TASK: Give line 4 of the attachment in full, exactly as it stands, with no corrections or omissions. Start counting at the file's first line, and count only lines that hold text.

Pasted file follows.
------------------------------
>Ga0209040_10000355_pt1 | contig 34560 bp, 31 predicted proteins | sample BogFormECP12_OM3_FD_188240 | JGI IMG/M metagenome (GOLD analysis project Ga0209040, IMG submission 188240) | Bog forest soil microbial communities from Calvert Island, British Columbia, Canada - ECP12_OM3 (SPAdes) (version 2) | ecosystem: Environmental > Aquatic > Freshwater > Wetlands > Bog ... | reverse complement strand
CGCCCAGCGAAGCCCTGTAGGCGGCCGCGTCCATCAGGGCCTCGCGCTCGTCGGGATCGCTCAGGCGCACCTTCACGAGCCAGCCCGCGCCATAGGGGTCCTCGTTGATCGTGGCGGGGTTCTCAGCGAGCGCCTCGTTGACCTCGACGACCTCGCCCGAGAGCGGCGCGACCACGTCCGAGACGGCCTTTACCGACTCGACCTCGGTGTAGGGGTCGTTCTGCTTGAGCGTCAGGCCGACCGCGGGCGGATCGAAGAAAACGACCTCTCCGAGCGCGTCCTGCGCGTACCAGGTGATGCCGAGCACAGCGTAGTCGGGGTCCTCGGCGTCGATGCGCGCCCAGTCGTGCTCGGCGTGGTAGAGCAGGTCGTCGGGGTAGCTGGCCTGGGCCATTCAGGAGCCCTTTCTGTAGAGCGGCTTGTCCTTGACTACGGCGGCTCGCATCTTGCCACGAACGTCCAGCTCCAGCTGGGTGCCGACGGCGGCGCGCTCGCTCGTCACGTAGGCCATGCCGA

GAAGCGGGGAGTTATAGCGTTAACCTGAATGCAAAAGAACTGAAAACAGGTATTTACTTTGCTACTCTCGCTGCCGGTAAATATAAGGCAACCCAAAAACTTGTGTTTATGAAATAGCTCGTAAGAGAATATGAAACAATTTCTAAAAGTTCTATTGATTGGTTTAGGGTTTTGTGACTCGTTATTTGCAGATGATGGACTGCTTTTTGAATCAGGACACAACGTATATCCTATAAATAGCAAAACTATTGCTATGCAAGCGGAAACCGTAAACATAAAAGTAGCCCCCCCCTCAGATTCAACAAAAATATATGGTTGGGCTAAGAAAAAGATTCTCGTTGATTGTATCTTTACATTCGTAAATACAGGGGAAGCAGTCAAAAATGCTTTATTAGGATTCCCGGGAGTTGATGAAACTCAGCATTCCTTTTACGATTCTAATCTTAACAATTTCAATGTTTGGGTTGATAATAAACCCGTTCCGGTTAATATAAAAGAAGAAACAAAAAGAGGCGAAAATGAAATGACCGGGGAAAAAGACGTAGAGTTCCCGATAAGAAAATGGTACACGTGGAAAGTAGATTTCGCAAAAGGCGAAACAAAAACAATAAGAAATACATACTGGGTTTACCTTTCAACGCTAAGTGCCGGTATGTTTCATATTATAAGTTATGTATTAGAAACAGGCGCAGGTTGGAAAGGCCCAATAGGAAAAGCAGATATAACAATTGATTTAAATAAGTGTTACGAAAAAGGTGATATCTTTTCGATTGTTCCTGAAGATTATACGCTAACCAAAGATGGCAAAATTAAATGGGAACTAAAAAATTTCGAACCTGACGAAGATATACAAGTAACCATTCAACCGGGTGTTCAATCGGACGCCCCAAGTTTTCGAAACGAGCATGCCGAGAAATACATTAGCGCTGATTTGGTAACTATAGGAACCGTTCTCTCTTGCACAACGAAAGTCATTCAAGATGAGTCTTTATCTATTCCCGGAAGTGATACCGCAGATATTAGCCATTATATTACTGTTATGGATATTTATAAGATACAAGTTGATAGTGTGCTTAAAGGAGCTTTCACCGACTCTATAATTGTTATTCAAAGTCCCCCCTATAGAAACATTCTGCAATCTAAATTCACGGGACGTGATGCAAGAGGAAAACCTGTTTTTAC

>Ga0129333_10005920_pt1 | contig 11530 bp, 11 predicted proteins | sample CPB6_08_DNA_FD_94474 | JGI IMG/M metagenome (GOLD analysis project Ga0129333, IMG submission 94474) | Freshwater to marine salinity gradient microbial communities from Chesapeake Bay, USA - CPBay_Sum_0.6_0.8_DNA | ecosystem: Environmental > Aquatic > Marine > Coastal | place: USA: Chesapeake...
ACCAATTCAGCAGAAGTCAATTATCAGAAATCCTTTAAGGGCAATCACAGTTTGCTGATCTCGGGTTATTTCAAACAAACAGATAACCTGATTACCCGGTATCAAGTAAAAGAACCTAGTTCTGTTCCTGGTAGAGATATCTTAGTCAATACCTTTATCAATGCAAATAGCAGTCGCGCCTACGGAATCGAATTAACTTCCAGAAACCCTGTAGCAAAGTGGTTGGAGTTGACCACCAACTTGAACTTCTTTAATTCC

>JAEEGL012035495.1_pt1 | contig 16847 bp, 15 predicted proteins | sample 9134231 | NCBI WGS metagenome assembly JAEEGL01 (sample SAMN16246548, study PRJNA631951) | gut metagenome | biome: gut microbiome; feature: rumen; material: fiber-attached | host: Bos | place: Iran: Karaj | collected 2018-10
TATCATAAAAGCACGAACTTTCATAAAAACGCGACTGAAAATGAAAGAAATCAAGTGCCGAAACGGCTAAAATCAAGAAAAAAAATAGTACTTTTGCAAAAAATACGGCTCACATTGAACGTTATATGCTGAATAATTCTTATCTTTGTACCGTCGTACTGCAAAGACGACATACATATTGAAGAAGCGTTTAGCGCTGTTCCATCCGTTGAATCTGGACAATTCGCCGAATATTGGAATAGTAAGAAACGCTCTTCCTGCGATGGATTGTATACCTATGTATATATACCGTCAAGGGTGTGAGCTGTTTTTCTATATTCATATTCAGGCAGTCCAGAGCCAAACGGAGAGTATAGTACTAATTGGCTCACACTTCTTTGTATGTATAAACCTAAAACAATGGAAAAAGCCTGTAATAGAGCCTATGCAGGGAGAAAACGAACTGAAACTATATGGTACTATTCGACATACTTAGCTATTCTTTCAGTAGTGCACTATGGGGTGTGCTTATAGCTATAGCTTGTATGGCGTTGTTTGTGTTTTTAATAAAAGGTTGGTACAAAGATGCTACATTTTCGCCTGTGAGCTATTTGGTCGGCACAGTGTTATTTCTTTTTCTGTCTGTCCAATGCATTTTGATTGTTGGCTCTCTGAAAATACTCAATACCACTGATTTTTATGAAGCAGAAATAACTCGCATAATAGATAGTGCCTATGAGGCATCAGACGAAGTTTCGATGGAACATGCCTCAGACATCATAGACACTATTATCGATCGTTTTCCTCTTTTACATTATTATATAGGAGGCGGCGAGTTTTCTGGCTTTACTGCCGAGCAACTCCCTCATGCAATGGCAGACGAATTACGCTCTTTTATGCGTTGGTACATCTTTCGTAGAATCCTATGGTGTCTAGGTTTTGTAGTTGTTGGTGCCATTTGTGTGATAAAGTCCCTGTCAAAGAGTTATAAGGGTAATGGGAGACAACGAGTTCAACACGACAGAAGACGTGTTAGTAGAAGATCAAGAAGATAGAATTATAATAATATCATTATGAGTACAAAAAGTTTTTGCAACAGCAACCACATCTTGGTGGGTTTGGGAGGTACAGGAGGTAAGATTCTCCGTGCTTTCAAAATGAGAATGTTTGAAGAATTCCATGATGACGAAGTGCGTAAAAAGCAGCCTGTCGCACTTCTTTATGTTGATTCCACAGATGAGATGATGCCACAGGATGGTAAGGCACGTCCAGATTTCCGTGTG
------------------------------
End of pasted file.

>Ga0129333_10005920_pt1 | contig 11530 bp, 11 predicted proteins | sample CPB6_08_DNA_FD_94474 | JGI IMG/M metagenome (GOLD analysis project Ga0129333, IMG submission 94474) | Freshwater to marine salinity gradient microbial communities from Chesapeake Bay, USA - CPBay_Sum_0.6_0.8_DNA | ecosystem: Environmental > Aquatic > Marine > Coastal | place: USA: Chesapeake...